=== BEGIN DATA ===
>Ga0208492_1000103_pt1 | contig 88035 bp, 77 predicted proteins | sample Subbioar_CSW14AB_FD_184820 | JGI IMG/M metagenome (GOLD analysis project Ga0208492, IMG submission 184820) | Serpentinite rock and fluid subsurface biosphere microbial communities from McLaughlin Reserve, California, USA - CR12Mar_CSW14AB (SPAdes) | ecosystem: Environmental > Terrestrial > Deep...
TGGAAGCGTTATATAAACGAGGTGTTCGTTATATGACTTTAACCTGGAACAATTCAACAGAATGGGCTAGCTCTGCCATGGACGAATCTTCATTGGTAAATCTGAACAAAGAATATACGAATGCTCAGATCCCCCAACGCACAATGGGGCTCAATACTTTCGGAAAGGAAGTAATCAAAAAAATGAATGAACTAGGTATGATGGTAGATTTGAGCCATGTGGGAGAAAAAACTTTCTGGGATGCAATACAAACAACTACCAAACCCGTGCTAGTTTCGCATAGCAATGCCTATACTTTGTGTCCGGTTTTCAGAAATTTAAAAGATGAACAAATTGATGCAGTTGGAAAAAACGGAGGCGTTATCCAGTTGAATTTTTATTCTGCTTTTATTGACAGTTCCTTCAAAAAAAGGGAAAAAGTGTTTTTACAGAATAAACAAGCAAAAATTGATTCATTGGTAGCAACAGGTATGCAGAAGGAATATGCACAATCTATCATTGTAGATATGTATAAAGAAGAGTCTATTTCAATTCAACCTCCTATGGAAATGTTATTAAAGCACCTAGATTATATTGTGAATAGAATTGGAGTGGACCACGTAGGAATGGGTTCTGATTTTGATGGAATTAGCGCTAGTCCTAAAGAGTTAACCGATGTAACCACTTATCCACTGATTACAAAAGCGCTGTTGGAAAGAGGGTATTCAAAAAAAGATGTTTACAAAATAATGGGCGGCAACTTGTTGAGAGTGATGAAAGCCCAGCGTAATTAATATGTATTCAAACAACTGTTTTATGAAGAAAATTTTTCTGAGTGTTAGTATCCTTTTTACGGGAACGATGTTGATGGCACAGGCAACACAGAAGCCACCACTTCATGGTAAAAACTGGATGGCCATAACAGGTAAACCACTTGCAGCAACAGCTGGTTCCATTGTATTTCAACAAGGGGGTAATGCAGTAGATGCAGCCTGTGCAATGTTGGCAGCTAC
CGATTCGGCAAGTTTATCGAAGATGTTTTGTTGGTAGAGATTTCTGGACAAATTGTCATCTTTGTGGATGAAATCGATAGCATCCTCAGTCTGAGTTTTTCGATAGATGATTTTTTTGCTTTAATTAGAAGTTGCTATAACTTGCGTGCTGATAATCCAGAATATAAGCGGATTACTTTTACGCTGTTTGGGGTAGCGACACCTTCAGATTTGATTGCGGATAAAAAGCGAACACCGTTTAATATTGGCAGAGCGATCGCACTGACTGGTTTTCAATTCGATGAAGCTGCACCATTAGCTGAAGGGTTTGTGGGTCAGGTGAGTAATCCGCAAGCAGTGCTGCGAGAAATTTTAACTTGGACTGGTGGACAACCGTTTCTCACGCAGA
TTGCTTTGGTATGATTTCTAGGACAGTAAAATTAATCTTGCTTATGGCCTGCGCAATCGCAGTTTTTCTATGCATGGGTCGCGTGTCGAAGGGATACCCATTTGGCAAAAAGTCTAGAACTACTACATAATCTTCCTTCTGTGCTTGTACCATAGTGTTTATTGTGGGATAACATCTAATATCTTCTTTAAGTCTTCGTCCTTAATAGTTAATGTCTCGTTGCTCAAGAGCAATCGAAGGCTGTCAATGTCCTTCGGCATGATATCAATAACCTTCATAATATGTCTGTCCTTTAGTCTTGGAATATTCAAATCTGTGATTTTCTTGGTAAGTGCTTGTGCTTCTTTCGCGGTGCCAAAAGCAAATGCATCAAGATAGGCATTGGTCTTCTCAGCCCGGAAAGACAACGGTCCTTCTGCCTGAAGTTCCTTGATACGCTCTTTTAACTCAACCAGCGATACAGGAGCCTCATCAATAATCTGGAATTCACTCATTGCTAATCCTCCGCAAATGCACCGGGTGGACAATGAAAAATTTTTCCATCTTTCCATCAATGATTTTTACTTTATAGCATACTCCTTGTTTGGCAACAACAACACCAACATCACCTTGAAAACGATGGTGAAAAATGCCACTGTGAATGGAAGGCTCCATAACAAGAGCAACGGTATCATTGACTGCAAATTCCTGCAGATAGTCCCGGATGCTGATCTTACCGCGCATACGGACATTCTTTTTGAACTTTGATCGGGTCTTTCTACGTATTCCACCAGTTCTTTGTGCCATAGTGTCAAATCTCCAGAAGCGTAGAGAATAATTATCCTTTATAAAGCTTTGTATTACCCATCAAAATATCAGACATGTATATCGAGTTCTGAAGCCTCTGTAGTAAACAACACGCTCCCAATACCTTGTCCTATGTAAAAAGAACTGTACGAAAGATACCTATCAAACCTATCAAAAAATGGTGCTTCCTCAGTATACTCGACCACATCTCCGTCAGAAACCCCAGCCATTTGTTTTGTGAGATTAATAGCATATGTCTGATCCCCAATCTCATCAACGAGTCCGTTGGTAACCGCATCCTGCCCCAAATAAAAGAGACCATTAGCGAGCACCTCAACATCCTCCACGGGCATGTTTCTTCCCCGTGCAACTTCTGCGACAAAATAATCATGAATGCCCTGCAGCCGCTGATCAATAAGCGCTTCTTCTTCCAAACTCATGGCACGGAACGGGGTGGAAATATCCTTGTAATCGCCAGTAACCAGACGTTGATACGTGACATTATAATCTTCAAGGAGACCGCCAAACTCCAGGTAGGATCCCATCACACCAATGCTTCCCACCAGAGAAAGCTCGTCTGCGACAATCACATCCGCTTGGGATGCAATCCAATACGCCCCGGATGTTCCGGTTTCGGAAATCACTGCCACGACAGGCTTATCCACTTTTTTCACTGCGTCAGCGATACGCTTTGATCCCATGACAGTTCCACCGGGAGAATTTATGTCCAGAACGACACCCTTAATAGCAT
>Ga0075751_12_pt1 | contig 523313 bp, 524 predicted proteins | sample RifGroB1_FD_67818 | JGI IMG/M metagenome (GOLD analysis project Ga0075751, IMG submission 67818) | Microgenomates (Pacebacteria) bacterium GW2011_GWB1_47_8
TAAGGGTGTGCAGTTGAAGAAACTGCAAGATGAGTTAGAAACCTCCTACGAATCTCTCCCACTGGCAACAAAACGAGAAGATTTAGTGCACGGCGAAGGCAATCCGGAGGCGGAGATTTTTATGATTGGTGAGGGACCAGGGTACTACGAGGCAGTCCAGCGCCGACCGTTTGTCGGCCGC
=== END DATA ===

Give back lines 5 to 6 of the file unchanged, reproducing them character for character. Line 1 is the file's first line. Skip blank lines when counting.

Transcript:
>Ga0075751_12_pt1 | contig 523313 bp, 524 predicted proteins | sample RifGroB1_FD_67818 | JGI IMG/M metagenome (GOLD analysis project Ga0075751, IMG submission 67818) | Microgenomates (Pacebacteria) bacterium GW2011_GWB1_47_8
TAAGGGTGTGCAGTTGAAGAAACTGCAAGATGAGTTAGAAACCTCCTACGAATCTCTCCCACTGGCAACAAAACGAGAAGATTTAGTGCACGGCGAAGGCAATCCGGAGGCGGAGATTTTTATGATTGGTGAGGGACCAGGGTACTACGAGGCAGTCCAGCGCCGACCGTTTGTCGGCCGC